Is it too early to declare Joe Callahan, a Division III college standout, an NFL-quality quarterback? I don’t think so. After three preseason games, he’s completed 41 of his 64 throws (64%), for 356 yards – amounting to a QB rating of 89.1. He has good mobility, he can make all the throws, and his ability to throw on the run reminds one of Aaron Rodgers himself. He has shown great composure and steadiness – though he has the second most attempts of any quarterback this preseason, the rookie has committed zero turnovers.
Brett Hundley, on the other hand, is NFL-quality and then some. In addition to having all of the above-described attributes of Callahan, Hundley is 6’3” and 226 pounds, has a stronger arm, and he was a three-year starter at UCLA. He’s on a fast path to being a starting quarterback and one who can routinely lead a team into the playoffs.
The reality for Packers fans, however, is that Hundley is over-qualified for any job opening the team might have for him for the next half-dozen years or so.
Here’s the scenario I envision. Hundley, a fifth-round draft choice (later than expected), is in the second year of a four-year deal. He’s not going to become a starter, other than as a temporary fill-in, for the Packers. So long as he keeps developing, he’s going to be highly attractive to at least half the teams in the league.
The Packers will almost surely trade Hundley. The only questions being when and how much they’ll get for him. I doubt though, they would want to trade him until they have a reliable backup quarterback on board.
This is where Callahan comes in. It’s conceivable the Packers could have that much trust in Callahan by next season, when Hundley enters the third year of his four-year contract. By looking to trade Hundley at that time, the Packers can be patient, and only accept a tempting deal.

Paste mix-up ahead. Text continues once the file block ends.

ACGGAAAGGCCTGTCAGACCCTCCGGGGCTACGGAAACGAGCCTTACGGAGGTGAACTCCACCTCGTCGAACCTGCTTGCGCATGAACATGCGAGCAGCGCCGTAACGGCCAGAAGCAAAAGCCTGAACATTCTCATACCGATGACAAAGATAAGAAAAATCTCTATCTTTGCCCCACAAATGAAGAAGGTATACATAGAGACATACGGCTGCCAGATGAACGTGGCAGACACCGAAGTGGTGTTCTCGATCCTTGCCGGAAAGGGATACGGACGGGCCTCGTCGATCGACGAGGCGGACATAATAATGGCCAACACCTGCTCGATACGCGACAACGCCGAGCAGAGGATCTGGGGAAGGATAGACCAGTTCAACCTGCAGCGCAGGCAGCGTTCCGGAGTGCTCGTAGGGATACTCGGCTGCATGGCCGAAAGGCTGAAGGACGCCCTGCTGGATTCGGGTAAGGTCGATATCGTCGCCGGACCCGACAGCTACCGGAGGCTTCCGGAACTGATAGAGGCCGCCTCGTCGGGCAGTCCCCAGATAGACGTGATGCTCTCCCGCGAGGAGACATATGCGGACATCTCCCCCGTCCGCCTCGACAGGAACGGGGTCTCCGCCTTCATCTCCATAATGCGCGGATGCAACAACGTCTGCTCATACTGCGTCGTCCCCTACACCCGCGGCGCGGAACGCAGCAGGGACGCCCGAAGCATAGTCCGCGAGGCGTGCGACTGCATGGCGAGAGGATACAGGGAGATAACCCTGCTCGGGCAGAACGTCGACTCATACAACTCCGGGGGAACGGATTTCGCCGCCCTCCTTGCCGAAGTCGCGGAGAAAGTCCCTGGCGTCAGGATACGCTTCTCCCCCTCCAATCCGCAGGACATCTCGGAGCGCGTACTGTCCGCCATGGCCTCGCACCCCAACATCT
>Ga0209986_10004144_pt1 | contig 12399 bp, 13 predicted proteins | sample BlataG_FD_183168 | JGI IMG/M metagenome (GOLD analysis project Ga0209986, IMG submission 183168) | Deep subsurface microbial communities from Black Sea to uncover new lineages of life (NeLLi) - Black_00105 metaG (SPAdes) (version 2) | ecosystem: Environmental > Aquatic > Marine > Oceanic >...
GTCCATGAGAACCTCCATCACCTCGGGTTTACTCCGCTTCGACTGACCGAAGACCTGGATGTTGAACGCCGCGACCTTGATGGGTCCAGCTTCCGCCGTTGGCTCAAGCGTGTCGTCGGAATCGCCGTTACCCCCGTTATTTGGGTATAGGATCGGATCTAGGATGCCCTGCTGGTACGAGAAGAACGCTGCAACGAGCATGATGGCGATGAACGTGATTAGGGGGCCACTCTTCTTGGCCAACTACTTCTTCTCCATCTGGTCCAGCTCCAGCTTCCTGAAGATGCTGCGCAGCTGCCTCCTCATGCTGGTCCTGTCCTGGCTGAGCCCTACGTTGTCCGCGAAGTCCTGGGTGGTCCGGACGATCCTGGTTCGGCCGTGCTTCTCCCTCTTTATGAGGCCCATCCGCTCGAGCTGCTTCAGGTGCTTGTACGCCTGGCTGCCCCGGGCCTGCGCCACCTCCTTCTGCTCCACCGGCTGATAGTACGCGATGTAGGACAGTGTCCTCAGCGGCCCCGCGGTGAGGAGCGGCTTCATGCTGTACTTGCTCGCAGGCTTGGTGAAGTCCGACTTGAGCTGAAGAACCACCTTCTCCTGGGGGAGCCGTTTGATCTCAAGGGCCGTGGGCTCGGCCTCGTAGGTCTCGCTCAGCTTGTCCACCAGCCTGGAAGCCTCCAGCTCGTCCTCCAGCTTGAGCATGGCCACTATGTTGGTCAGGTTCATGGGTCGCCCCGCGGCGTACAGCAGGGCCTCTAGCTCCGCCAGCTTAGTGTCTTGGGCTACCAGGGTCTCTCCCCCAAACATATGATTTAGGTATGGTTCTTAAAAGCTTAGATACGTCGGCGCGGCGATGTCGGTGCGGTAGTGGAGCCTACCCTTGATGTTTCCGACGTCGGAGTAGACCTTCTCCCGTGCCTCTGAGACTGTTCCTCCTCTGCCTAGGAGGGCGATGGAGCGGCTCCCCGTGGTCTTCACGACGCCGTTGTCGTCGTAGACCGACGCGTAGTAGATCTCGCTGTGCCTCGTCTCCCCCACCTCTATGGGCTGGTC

What might Hundley’s value be if he continues to develop? Brock Osweiler, after watching his Broncos win the Super Bowl from the bench, signed a four-year, $72 million contract with the Houston Texans. His contract terms were based almost entirely on his play as a starter for Denver’s final seven regular season games last year – he barely played in his first three-and-a half years in the pros. In that seven-game stretch, Osweiler completed 170 of 275 passes (61.8%) for 1,967 yards, 10 touchdowns, and 6 interceptions – which measured out to a pedestrian 86.4 quarterback rating. As a runner, he lumbered for 61 yards on 21 carries.
Hundley – brand new to the NFL – in his four 2015 preseason games completed 45 of 65 passes (69.2%) for 630 yards, seven touchdowns, and only one interception. His 129.6 quarterback rating led all quarterbacks. He’s looked great once again in the current training camp, though minor injuries have limited him to seven throws, five completions, and 67 yards in the three preseason games.
While we shouldn’t place too much stock in preseason statistics, Hundley also passes the eye test. He appears to have better accuracy, a similarly strong arm, more mobility, and better speed and agility than the now-wealthy Osweiler. He can’t match Osweiler’s 6’6 and 7/8” height, but who can?
If Hundley continues to develop, trading him is not out of the question. When Matt Hasselbeck was at a somewhat similar career point in 2001 as a Packers’ backup quarterback – with no chance of becoming the regular starter – the team traded him to the Seahawks. The Packers got the 10th pick in the first round and Seattle’s third round pick, but gave up its 17th pick in the first round (that 10th pick was wasted on defensive end Jamal Reynolds).
All of the above conjecture, however, is dependent on the Packers having a reliable backup quarterback to replace Hundley. Though Joe Callahan has made the most of his opportunities with the Packers, he has a lot of average qualities, such as his mobility and his arm strength – and his 6’1” height is less than desirable. He reminds me of Matt Flynn, and I don’t think he has as much potential as Scott Tolzien.
Tolzien makes for an interesting comparison. Like Callahan, he went undrafted. He also failed to win a roster spot with the Chargers or to get playing time with the 49ers. With the Packers, he only played in three games in 2013, and three more in 2015.
In March, the 28-year-old Tolzien signed up with Indianapolis. He did so knowing he would again be strictly a backup, behind a first overall draft choice, Andrew Luck. Tolzien realized, however, that being a dependable backup has its benefits – his 2-year contract with Indianapolis is worth $3.5 million, with $500,000 guaranteed. He’s having a decent preseason, completing 25 of 41, with a 94.3 quarterback rating.
I have hopes of Callahan becoming a long-term backup quarterback for the Packers. If and when the Packers view him as competent for that role – probably next year – that would clear the way for the Packers to initiate trade talks with teams most in need of a quality starting quarterback – and young Mr. Hundley could prove to be much more than that.